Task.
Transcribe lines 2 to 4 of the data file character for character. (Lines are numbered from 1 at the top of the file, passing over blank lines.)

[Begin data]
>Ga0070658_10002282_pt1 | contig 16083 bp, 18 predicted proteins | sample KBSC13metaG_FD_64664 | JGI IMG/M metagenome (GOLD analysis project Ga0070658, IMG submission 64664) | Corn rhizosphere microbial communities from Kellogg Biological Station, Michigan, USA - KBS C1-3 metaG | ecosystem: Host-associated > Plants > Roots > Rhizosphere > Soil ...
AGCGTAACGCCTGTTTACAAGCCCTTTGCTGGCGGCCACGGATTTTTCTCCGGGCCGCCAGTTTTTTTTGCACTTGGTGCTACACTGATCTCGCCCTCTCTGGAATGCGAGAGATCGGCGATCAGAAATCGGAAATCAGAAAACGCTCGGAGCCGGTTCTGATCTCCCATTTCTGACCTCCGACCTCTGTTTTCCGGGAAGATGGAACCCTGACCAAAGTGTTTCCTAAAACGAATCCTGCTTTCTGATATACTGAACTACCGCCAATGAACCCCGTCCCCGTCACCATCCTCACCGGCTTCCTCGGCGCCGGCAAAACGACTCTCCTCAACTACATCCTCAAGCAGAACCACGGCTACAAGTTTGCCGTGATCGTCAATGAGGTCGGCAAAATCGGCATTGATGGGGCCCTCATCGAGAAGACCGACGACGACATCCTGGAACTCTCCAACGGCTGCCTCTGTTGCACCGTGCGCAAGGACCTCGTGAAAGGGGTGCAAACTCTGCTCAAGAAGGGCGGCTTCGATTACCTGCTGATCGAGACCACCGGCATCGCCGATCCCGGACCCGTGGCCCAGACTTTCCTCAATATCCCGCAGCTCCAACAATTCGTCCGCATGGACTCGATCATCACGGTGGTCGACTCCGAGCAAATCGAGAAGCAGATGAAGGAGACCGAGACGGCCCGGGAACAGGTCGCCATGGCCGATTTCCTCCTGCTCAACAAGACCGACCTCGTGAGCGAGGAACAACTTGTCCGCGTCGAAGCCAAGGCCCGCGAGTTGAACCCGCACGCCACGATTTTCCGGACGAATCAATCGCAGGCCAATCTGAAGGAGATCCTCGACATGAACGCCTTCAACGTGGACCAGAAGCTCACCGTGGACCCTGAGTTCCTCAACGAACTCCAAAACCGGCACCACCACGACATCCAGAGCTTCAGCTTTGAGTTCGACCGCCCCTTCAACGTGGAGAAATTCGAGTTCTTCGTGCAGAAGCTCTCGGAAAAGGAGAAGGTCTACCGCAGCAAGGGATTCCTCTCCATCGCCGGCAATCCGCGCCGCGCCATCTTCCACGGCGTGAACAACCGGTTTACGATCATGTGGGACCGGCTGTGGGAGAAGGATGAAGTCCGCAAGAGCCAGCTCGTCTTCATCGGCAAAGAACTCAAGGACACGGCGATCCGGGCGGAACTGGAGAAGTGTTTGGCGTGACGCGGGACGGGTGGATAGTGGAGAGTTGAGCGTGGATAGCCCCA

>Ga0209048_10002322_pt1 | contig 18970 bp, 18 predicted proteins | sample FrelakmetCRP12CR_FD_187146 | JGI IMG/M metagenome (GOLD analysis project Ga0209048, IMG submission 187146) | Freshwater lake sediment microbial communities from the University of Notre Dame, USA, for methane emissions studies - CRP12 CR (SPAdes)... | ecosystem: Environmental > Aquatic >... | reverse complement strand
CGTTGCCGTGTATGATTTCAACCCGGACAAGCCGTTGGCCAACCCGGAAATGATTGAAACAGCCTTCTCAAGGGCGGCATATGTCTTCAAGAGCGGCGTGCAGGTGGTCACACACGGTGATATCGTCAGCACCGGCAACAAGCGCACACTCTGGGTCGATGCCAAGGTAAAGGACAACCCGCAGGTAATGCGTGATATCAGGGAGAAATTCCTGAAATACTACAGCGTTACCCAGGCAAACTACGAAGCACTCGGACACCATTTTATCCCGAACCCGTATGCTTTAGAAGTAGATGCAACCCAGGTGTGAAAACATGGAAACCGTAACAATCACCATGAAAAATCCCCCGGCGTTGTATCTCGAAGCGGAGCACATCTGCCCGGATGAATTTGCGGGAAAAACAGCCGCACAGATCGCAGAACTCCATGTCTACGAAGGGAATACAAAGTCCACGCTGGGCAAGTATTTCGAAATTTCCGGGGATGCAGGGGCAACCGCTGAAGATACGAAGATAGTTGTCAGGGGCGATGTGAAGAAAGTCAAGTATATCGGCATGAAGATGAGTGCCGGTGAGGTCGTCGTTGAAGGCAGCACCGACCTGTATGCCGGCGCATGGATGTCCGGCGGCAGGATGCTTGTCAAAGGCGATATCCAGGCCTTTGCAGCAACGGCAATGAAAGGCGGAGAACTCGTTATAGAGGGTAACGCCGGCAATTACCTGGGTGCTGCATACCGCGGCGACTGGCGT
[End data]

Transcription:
AGCGTAACGCCTGTTTACAAGCCCTTTGCTGGCGGCCACGGATTTTTCTCCGGGCCGCCAGTTTTTTTTGCACTTGGTGCTACACTGATCTCGCCCTCTCTGGAATGCGAGAGATCGGCGATCAGAAATCGGAAATCAGAAAACGCTCGGAGCCGGTTCTGATCTCCCATTTCTGACCTCCGACCTCTGTTTTCCGGGAAGATGGAACCCTGACCAAAGTGTTTCCTAAAACGAATCCTGCTTTCTGATATACTGAACTACCGCCAATGAACCCCGTCCCCGTCACCATCCTCACCGGCTTCCTCGGCGCCGGCAAAACGACTCTCCTCAACTACATCCTCAAGCAGAACCACGGCTACAAGTTTGCCGTGATCGTCAATGAGGTCGGCAAAATCGGCATTGATGGGGCCCTCATCGAGAAGACCGACGACGACATCCTGGAACTCTCCAACGGCTGCCTCTGTTGCACCGTGCGCAAGGACCTCGTGAAAGGGGTGCAAACTCTGCTCAAGAAGGGCGGCTTCGATTACCTGCTGATCGAGACCACCGGCATCGCCGATCCCGGACCCGTGGCCCAGACTTTCCTCAATATCCCGCAGCTCCAACAATTCGTCCGCATGGACTCGATCATCACGGTGGTCGACTCCGAGCAAATCGAGAAGCAGATGAAGGAGACCGAGACGGCCCGGGAACAGGTCGCCATGGCCGATTTCCTCCTGCTCAACAAGACCGACCTCGTGAGCGAGGAACAACTTGTCCGCGTCGAAGCCAAGGCCCGCGAGTTGAACCCGCACGCCACGATTTTCCGGACGAATCAATCGCAGGCCAATCTGAAGGAGATCCTCGACATGAACGCCTTCAACGTGGACCAGAAGCTCACCGTGGACCCTGAGTTCCTCAACGAACTCCAAAACCGGCACCACCACGACATCCAGAGCTTCAGCTTTGAGTTCGACCGCCCCTTCAACGTGGAGAAATTCGAGTTCTTCGTGCAGAAGCTCTCGGAAAAGGAGAAGGTCTACCGCAGCAAGGGATTCCTCTCCATCGCCGGCAATCCGCGCCGCGCCATCTTCCACGGCGTGAACAACCGGTTTACGATCATGTGGGACCGGCTGTGGGAGAAGGATGAAGTCCGCAAGAGCCAGCTCGTCTTCATCGGCAAAGAACTCAAGGACACGGCGATCCGGGCGGAACTGGAGAAGTGTTTGGCGTGACGCGGGACGGGTGGATAGTGGAGAGTTGAGCGTGGATAGCCCCA

>Ga0209048_10002322_pt1 | contig 18970 bp, 18 predicted proteins | sample FrelakmetCRP12CR_FD_187146 | JGI IMG/M metagenome (GOLD analysis project Ga0209048, IMG submission 187146) | Freshwater lake sediment microbial communities from the University of Notre Dame, USA, for methane emissions studies - CRP12 CR (SPAdes)... | ecosystem: Environmental > Aquatic >... | reverse complement strand
CGTTGCCGTGTATGATTTCAACCCGGACAAGCCGTTGGCCAACCCGGAAATGATTGAAACAGCCTTCTCAAGGGCGGCATATGTCTTCAAGAGCGGCGTGCAGGTGGTCACACACGGTGATATCGTCAGCACCGGCAACAAGCGCACACTCTGGGTCGATGCCAAGGTAAAGGACAACCCGCAGGTAATGCGTGATATCAGGGAGAAATTCCTGAAATACTACAGCGTTACCCAGGCAAACTACGAAGCACTCGGACACCATTTTATCCCGAACCCGTATGCTTTAGAAGTAGATGCAACCCAGGTGTGAAAACATGGAAACCGTAACAATCACCATGAAAAATCCCCCGGCGTTGTATCTCGAAGCGGAGCACATCTGCCCGGATGAATTTGCGGGAAAAACAGCCGCACAGATCGCAGAACTCCATGTCTACGAAGGGAATACAAAGTCCACGCTGGGCAAGTATTTCGAAATTTCCGGGGATGCAGGGGCAACCGCTGAAGATACGAAGATAGTTGTCAGGGGCGATGTGAAGAAAGTCAAGTATATCGGCATGAAGATGAGTGCCGGTGAGGTCGTCGTTGAAGGCAGCACCGACCTGTATGCCGGCGCATGGATGTCCGGCGGCAGGATGCTTGTCAAAGGCGATATCCAGGCCTTTGCAGCAACGGCAATGAAAGGCGGAGAACTCGTTATAGAGGGTAACGCCGGCAATTACCTGGGTGCTGCATACCGCGGCGACTGGCGT